The goods and services industry class is a class number under which you will register your trademark which is based on the industry that most closely matches your company’s. Every class number that you register your trademark under is essentially like filing a new trademark. This means that you will have to pay for every class number you register under.
4. Determine the goods and service description for your mark.
This description is intended to describe all of the products or services that you wish to be covered by the product. While you should be broad with the description, it should not be too broad or else the USPTO will ask you to rewrite it (which may be months after you filed the trademark).
5. Fill out the online trademark application.
After determining the availability of your trademark name, the class number, and description, your attorney can begin the process of filing an online application. This in itself is a multi-step process.
Trademark registration costs start at $675 and are based on the following:
(1) The Number of Marks: Only one mark may be filed per trademark application. If you have multiple marks, they require separate applications, each with its own filing fee;
(2) Number of Classes: You must pay for each class of goods and/or services in the application.
For example, if the application is for one mark, but the mark is used on goods in two different classes, such as computer software in Class 9 and t-shirts in Class 25, then a filing fee for two classes is required before the application could be approved.
(3) The version of the form being used: See above. There are three possible filing fees for the USPTO. The application filing fee for the TEAS Plus version of the form is be $225 per class of goods and/or services but has the strictest requirements. The next level is the TEAS Reduced Fee filing option that is $275 per class of goods and/or services. The TEAS Regular filing option is $325 per class per class of goods and/or services.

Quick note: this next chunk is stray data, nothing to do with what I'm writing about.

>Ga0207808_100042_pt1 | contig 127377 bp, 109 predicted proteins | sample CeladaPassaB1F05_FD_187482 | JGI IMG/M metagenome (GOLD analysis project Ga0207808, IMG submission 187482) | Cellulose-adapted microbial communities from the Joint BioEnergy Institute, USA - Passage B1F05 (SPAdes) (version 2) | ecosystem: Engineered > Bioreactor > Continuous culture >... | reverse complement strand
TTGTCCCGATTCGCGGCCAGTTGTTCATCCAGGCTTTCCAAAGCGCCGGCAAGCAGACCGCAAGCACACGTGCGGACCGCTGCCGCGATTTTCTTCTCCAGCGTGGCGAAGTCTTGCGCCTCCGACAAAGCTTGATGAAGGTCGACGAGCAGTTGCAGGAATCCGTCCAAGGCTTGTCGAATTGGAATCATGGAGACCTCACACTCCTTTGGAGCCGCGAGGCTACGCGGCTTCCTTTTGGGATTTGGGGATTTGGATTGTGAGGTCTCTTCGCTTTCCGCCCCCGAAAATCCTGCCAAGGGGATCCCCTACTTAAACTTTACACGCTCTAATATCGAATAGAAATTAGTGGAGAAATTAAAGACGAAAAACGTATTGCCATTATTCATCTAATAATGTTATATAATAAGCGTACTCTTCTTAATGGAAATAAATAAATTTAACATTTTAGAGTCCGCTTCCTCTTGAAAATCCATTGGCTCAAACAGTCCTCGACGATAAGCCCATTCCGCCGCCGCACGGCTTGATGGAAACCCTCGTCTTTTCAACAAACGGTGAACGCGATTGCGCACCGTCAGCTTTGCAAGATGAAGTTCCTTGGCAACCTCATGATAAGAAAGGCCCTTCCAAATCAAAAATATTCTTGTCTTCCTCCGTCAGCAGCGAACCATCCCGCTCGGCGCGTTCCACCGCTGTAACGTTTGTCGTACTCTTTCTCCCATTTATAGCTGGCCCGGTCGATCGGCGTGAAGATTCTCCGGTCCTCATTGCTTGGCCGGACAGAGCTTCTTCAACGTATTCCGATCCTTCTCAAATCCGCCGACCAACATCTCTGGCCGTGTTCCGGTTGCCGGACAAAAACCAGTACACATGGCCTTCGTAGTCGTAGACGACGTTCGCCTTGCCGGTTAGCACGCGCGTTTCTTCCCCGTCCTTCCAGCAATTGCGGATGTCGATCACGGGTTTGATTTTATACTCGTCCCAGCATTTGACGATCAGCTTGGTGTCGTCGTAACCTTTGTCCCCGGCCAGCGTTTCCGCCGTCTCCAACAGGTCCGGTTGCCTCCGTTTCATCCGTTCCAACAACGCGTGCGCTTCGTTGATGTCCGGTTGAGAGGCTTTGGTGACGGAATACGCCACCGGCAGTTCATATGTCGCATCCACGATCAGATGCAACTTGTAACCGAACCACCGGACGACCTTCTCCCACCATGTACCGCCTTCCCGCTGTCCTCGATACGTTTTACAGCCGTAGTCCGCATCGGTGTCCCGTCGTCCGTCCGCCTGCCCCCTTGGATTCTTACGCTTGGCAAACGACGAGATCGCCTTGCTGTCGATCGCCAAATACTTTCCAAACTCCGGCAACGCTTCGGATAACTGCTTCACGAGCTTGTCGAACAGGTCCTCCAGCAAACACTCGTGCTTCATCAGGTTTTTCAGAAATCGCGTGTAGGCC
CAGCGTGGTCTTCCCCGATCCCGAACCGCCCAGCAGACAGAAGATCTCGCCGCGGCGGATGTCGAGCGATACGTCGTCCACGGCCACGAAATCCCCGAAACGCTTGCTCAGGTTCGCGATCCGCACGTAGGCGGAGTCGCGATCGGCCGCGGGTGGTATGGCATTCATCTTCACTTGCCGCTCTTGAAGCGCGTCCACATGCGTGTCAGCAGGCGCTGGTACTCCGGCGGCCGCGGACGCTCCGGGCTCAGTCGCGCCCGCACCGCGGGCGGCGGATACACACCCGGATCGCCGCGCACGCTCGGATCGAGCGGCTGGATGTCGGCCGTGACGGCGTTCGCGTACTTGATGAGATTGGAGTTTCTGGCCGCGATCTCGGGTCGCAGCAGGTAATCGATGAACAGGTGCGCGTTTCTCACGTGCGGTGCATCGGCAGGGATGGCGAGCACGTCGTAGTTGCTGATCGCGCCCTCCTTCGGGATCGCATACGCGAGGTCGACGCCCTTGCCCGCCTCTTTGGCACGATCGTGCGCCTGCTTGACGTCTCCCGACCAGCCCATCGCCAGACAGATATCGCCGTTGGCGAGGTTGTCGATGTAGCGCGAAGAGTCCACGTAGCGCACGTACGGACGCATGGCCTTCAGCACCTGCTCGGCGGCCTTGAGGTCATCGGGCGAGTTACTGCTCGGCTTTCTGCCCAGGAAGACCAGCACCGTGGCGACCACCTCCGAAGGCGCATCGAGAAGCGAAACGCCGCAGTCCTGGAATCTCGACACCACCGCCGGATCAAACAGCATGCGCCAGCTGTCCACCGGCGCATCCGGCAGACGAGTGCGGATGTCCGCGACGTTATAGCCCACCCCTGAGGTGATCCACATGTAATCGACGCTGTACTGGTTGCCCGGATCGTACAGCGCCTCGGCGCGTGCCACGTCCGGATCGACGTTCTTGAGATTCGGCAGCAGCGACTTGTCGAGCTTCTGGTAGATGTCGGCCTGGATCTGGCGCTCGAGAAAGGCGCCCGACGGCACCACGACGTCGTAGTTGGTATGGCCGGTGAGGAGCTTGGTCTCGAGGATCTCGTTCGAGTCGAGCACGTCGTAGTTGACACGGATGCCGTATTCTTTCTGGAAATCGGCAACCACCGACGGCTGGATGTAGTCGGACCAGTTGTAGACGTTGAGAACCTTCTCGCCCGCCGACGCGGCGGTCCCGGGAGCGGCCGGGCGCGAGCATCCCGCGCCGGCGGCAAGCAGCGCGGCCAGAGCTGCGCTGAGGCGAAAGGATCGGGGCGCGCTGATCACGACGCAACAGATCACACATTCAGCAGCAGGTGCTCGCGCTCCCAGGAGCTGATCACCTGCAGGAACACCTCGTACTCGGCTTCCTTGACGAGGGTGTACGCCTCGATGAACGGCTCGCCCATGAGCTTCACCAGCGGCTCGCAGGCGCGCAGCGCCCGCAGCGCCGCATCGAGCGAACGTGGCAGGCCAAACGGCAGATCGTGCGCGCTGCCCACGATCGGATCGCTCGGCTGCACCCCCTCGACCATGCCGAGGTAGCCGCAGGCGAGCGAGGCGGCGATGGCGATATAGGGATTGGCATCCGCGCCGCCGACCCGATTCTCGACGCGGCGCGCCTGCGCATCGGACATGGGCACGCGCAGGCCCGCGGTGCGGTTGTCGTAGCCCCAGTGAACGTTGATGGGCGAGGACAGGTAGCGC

What is the difference between a trademark, copyright, and patent?
A trademark is a word, symbol, logo, or other device that identifies and represents a company. A copyright is a type of protection afforded to many types of original works in literary, musical, and artistic form. A copyright will protect the original owner in the event that anyone else distributes, copies, displays, or performs the work without the owner’s consent. A patent is the protection afforded to the inventor of an invention in exchange for public disclosure of the invention.
Do I really need an attorney for filing a trademark?
Although an attorney is not required to file a trademark, it is highly recommended that you obtain legal counsel. There are many time-sensitive deadlines to be met and paperwork to be filed, that it could get a little complicated. Also, an attorney can help you do a comprehensive, thorough search for any similar trademarks to prevent you from the hassle of discovering one later on down the line. It’s important to keep in mind that filing fees are non-refundable as well, so it would be best to have an attorney help you file properly the first time around.
What are some reasons the USPTO might refuse a trademark?
A likelihood of confusion is one of the most common ways a trademark may be refused. The basic idea here is that the proposed trademark is so similar to an already registered trademark that it is probable that consumers will get the two products confused. Several elements must be met to prove that there is a likelihood of confusion including the similarity of the marks, the strength of the original mark, and evidence of any actual confusion, for example.
Some other reasons include: the mark being misdescriptive, the mark being geographically deceptive, or the marking being only ornamental.
What about international trademark registration?
A foreign trademark registration is necessary if you plan to sell internationally. Since trademarks are dealt with locally, you should file a trademark application in any country you believe will be a key market for your business.
What happens if someone uses my trademark without my permission?
This would be considered trademark infringement. In the event that your newly registered trademark may be infringed upon, our trademark attorneys can help draft and send a cease & desist trademark infringement letter and/or file suit to protect the mark against infringers.